A flexographic or gravure printing press consists of multiple coating heads, a web handling assembly and a long drier. Each coating head, which is part of an assembly of a coating pan, an assembly of rollers and a short drying oven, provide one print on a plastic film web. In a typical coating run, ink liquid is loaded into the coating pan. A wet coating of ink is picked up by the rolling gravure or fountain roll which dips in the ink in the coating pan. As the rolling gravure roll presses on the moving web of plastic film which wraps around the impression roll, the wet coating is transferred onto the plastic film. The flexographic method picks up the ink by an engraved roll, which the ink is then transferred onto a rubber roll with the printing pattern which in turn is printed onto a moving film substrate. The coating on the moving film web is dried to a tack-free state in the short oven. Multiple prints are repeated on the multiple printing heads to provide the targeted coating thickness. The web finally passes through the long drier to fully dry the coating. To achieve consistent coating quality, it is important to optimize coating parameters, such as coating thickness, web speed, oven temperature, and air flow rate. If dilution of the ink is needed, the coating parameters should be adjusted accordingly to match changes in ink properties, such as % solids, viscosity, and solvent drying rate. For water-based inks, care should also be taken to avoid foaming when ink is circulated to the coating pan by pumping.
This example demonstrates the preparation of a water based Ag/AgCl ink using an aqueous branched polymer ABP resin RCP-20355 from E. I. Du Pont de Nemours and Co., Wilmington, DE, which has a hydrophilic backbone comprising of methyl methacrylate/styrene/butylacrylate/methacrylic acid and hydrophobic side chains comprising of ethylhexyl methacrylate/hydroxyethylate methacrylate/butyl acrylate. Typical molecular weight of the grafted polymer is 50,000-70,000 with side chain molecular weight of 1000-2000. A water based silver chloride dispersion (A) was prepared according to the following procedure. To a 2 gallon container the following ingredients were added while mixing: 498 grams of aqueous branched polymer (ABP) resin RCP-20355, 49.5 grams of deionized water, 44.5 grams of propylene glycol monopropyl ether (commercially available as Arcosolve® PNP from ARCO Chemicals Corporation), 49.5 grams of 5% ammonia solution, and 15.3 grams of Acrysol ASE-60 thickening agent (Rohm and Hass Company). After mixing for 10 minutes, the following ingredients were added while mixing: 799.5 grams of deionized water, 88.2 grams of Arcosolve® PNP, 49.5 grams of Butyl Cellosolve®, 182.7 grams of polyurethane dispersion NeoRez R-9699 (ZENECA Inc.), and 19.2 grams of Acrysol® ASE-60. The resin sample and 1200 grams of silver chloride powder (Colonial Metals Inc.) were added to a jar mill with ceramic grinding media. The sample was milled to a fine grind reading on a Hegmen gauge of 7(<0.25 mil).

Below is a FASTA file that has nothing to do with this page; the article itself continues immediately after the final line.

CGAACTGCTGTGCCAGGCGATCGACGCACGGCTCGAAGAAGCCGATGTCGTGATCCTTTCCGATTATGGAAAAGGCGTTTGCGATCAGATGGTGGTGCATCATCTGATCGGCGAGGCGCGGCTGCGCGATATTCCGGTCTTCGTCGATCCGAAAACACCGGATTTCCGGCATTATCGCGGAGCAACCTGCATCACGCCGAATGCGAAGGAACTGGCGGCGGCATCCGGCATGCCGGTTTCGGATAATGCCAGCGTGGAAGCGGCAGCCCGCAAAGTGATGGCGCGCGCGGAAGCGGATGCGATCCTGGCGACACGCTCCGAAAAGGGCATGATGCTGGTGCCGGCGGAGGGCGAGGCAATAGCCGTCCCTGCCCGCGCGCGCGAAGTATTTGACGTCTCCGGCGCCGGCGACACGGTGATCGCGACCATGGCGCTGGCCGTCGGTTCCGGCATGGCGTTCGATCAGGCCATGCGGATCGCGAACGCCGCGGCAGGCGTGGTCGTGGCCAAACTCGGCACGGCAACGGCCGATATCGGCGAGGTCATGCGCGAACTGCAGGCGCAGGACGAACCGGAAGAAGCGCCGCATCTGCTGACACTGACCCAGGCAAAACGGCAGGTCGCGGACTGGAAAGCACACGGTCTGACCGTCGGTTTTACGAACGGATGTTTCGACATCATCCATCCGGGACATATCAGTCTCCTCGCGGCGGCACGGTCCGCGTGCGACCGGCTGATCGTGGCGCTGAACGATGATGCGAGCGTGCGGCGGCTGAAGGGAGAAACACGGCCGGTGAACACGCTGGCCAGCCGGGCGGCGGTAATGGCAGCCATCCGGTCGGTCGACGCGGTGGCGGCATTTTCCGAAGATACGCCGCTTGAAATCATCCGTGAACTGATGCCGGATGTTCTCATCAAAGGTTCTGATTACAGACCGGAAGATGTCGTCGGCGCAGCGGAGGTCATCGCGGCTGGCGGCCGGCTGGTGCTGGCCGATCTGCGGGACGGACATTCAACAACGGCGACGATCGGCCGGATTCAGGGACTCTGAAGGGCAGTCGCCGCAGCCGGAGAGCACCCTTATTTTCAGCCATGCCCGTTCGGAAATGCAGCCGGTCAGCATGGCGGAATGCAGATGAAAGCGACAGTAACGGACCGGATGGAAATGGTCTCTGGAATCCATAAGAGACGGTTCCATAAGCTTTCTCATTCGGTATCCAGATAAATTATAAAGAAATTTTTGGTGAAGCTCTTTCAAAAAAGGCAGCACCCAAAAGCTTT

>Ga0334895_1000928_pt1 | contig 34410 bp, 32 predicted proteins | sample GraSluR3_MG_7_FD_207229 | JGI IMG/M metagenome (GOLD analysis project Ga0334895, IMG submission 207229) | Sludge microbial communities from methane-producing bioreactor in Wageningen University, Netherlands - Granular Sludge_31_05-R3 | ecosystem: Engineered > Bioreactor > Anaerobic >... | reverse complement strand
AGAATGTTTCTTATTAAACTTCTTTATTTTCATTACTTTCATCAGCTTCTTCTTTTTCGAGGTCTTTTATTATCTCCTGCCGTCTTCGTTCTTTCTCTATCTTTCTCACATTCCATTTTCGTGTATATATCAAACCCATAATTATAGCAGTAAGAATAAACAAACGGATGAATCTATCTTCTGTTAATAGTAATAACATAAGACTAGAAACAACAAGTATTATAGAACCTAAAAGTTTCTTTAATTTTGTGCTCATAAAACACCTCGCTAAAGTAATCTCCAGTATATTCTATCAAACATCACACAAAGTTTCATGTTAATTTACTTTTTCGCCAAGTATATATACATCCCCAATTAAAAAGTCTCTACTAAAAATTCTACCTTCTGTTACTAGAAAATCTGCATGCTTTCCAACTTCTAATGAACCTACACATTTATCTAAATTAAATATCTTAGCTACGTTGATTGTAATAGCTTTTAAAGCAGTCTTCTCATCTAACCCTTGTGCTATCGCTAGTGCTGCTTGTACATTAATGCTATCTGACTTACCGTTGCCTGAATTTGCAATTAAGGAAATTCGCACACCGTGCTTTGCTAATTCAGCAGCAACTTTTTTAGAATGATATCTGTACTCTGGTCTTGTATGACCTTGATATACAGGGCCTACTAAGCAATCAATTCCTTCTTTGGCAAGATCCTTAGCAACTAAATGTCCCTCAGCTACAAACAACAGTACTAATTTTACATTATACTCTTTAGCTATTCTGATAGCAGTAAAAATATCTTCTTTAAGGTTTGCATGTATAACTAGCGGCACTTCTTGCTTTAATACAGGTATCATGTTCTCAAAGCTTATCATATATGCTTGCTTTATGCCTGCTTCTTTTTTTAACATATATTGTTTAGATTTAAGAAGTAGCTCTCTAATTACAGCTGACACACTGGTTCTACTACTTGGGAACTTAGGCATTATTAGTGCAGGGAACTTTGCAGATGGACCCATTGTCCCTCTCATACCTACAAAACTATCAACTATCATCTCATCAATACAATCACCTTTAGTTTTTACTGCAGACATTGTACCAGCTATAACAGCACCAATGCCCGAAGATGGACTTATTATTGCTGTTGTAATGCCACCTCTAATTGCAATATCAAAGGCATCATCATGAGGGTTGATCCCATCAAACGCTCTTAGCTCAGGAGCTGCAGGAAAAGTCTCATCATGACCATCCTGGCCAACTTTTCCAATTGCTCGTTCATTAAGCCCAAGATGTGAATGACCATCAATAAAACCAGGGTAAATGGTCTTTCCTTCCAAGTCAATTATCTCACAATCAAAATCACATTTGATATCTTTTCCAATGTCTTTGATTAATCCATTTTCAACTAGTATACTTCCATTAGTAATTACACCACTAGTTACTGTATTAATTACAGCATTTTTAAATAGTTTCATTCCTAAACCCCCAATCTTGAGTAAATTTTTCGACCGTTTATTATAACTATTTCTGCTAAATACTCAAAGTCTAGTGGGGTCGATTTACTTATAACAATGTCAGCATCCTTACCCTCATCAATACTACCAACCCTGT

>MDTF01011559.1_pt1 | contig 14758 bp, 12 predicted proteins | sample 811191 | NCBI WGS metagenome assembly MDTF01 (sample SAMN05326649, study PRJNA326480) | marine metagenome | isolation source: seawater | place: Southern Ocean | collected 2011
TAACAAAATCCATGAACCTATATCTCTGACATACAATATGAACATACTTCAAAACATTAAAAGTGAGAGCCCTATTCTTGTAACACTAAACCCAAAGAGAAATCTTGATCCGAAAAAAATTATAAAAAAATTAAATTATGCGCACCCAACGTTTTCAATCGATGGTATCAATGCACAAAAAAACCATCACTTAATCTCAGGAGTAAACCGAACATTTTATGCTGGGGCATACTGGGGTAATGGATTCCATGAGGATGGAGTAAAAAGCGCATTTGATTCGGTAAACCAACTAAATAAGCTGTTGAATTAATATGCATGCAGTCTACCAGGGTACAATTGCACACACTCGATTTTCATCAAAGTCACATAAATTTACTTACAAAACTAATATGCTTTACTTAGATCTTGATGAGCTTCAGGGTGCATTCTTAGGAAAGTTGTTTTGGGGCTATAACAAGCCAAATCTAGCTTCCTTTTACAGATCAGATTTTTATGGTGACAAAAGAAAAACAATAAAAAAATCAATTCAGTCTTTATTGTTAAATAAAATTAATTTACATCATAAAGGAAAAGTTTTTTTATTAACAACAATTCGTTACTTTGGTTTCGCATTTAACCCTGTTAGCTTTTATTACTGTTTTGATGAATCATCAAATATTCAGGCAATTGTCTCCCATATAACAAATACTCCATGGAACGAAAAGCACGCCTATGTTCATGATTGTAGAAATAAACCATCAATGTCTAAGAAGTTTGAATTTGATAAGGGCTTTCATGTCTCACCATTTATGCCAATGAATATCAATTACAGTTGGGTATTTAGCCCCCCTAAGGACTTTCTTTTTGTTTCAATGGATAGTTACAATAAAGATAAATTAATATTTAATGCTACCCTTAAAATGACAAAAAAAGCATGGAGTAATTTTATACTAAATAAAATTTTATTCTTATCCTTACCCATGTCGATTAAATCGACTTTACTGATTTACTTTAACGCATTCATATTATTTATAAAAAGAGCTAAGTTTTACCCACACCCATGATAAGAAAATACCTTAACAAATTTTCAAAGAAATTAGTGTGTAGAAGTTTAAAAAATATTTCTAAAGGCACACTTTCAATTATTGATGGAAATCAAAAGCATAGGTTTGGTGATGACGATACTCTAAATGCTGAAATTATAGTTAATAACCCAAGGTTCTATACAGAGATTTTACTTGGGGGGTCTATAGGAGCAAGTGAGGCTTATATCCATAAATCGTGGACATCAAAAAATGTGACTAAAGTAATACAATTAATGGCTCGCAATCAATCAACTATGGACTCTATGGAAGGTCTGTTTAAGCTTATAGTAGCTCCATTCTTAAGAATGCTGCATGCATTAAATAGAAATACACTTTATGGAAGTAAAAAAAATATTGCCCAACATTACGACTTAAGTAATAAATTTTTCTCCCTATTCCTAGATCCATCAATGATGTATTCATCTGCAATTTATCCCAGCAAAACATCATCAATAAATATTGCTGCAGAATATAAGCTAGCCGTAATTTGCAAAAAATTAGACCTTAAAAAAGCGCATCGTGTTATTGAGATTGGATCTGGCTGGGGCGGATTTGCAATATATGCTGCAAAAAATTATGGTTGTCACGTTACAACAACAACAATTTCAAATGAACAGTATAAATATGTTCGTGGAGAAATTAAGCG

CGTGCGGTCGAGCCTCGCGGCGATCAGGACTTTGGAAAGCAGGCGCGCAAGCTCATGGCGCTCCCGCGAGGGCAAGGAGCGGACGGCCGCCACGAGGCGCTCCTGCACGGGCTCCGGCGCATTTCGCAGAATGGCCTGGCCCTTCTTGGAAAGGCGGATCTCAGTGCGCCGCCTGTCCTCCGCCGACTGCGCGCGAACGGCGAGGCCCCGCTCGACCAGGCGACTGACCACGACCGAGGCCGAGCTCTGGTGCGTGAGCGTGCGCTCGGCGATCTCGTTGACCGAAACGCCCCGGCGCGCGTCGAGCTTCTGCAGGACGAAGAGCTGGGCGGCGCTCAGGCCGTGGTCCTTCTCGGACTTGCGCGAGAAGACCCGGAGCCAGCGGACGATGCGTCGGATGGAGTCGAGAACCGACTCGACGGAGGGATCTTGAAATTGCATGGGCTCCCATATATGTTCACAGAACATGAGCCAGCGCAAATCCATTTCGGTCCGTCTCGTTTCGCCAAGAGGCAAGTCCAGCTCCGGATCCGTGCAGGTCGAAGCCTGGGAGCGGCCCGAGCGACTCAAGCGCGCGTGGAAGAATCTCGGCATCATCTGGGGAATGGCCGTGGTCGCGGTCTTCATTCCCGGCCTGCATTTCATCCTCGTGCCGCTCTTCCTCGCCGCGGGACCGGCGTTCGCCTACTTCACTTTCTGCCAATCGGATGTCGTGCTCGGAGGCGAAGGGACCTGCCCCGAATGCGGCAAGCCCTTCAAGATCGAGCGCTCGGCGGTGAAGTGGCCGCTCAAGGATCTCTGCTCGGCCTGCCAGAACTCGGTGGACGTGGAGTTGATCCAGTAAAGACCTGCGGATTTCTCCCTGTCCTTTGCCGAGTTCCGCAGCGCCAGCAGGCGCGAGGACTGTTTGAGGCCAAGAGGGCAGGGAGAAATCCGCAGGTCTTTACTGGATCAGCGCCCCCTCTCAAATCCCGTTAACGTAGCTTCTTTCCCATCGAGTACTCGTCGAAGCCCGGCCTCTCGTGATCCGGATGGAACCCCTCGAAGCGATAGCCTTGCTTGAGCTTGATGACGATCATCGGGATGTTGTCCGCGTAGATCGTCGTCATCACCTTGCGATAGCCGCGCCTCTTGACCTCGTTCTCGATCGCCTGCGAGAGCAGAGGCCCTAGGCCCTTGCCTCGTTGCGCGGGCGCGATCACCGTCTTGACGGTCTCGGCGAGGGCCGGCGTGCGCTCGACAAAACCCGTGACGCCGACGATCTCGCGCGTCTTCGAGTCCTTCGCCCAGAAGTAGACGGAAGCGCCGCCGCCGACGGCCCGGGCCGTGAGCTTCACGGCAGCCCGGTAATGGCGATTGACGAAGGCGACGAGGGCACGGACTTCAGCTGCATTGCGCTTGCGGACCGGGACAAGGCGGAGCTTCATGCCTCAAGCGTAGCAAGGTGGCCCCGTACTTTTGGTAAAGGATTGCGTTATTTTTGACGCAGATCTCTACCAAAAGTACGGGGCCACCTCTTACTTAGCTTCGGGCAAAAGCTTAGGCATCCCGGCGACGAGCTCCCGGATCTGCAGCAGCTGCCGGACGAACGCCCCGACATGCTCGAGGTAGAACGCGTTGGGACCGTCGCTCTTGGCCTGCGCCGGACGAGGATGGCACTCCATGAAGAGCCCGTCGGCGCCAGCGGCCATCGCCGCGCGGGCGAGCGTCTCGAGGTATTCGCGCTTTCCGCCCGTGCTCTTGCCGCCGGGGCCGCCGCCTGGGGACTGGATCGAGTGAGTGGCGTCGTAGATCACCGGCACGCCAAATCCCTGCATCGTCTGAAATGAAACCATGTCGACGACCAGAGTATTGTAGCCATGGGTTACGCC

A silver--silver chloride conductive ink composition with an Ag/AgCl weight ratio of 80/20 was prepared using the following procedure. To a two-gallon plastic container was added with mixing the following ingredients: 1408.7 grams of aqueous branched polymer resin RCP-20355, 1121.6 grams of deionized water, 156.6 grams of Arcosolve® PNP, 130.5 grams of 5% ammonia solution, 39.2 grams of Acrysol® ASE-60, and the mixture was mixed for 10 minutes. 130.5 grams of Butyl Cellosolve® and 4369.4 grams of fine silver flake with a 50% flake diameter (D50) of 5 microns was added while mixing, then mixture was mixed with vigorous agitation for 20 minutes. D50 as used herein is a diameter where 50% of the silver particles are smaller and 50% are larger. 2712.9 grams of silver chloride dispersion (A) and 210.5 grams of methyl n-amyl ketone were added while mixing. The final viscosity of the ink sample was 30-40 seconds in a #2 Zahn cup at 60% solids. The sample was found to have excellent settling characteristics with no observable settling of silver flakes after standing for 24 hours.